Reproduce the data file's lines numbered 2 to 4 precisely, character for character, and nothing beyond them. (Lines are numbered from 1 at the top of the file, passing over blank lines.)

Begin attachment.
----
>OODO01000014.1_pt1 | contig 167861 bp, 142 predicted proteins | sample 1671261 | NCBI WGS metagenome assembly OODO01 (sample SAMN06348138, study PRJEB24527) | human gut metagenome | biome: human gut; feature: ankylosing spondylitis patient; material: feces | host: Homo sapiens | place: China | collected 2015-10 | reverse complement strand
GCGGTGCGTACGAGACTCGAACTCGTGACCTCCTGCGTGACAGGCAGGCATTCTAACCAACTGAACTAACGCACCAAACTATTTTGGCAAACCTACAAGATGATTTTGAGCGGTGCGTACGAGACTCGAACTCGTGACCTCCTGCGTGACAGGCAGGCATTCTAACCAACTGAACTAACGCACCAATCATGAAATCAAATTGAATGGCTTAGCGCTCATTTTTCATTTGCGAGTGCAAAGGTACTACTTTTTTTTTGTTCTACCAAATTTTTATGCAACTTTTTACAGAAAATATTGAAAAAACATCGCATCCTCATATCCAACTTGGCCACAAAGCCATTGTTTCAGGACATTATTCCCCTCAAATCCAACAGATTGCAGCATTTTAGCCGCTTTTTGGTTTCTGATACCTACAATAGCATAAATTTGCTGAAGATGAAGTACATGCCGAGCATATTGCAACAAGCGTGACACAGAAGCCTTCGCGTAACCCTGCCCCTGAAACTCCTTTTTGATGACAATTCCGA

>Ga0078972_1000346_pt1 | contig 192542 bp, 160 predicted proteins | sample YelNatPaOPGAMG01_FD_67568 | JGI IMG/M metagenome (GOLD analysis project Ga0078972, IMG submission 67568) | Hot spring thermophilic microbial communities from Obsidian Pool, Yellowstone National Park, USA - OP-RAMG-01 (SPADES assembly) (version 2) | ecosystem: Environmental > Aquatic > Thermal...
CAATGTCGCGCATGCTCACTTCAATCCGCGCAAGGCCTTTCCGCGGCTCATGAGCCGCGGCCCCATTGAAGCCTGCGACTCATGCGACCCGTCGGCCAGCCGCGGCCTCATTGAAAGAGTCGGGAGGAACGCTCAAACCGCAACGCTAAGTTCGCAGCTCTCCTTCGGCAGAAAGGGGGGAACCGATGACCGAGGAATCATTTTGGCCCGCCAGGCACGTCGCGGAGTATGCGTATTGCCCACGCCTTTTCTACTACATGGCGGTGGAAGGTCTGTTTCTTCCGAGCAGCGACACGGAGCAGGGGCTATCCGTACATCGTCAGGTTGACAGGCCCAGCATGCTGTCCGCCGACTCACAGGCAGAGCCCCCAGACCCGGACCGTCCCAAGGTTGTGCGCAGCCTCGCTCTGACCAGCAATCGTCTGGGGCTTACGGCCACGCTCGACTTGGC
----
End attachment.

GCGGTGCGTACGAGACTCGAACTCGTGACCTCCTGCGTGACAGGCAGGCATTCTAACCAACTGAACTAACGCACCAAACTATTTTGGCAAACCTACAAGATGATTTTGAGCGGTGCGTACGAGACTCGAACTCGTGACCTCCTGCGTGACAGGCAGGCATTCTAACCAACTGAACTAACGCACCAATCATGAAATCAAATTGAATGGCTTAGCGCTCATTTTTCATTTGCGAGTGCAAAGGTACTACTTTTTTTTTGTTCTACCAAATTTTTATGCAACTTTTTACAGAAAATATTGAAAAAACATCGCATCCTCATATCCAACTTGGCCACAAAGCCATTGTTTCAGGACATTATTCCCCTCAAATCCAACAGATTGCAGCATTTTAGCCGCTTTTTGGTTTCTGATACCTACAATAGCATAAATTTGCTGAAGATGAAGTACATGCCGAGCATATTGCAACAAGCGTGACACAGAAGCCTTCGCGTAACCCTGCCCCTGAAACTCCTTTTTGATGACAATTCCGA

>Ga0078972_1000346_pt1 | contig 192542 bp, 160 predicted proteins | sample YelNatPaOPGAMG01_FD_67568 | JGI IMG/M metagenome (GOLD analysis project Ga0078972, IMG submission 67568) | Hot spring thermophilic microbial communities from Obsidian Pool, Yellowstone National Park, USA - OP-RAMG-01 (SPADES assembly) (version 2) | ecosystem: Environmental > Aquatic > Thermal...
CAATGTCGCGCATGCTCACTTCAATCCGCGCAAGGCCTTTCCGCGGCTCATGAGCCGCGGCCCCATTGAAGCCTGCGACTCATGCGACCCGTCGGCCAGCCGCGGCCTCATTGAAAGAGTCGGGAGGAACGCTCAAACCGCAACGCTAAGTTCGCAGCTCTCCTTCGGCAGAAAGGGGGGAACCGATGACCGAGGAATCATTTTGGCCCGCCAGGCACGTCGCGGAGTATGCGTATTGCCCACGCCTTTTCTACTACATGGCGGTGGAAGGTCTGTTTCTTCCGAGCAGCGACACGGAGCAGGGGCTATCCGTACATCGTCAGGTTGACAGGCCCAGCATGCTGTCCGCCGACTCACAGGCAGAGCCCCCAGACCCGGACCGTCCCAAGGTTGTGCGCAGCCTCGCTCTGACCAGCAATCGTCTGGGGCTTACGGCCACGCTCGACTTGGC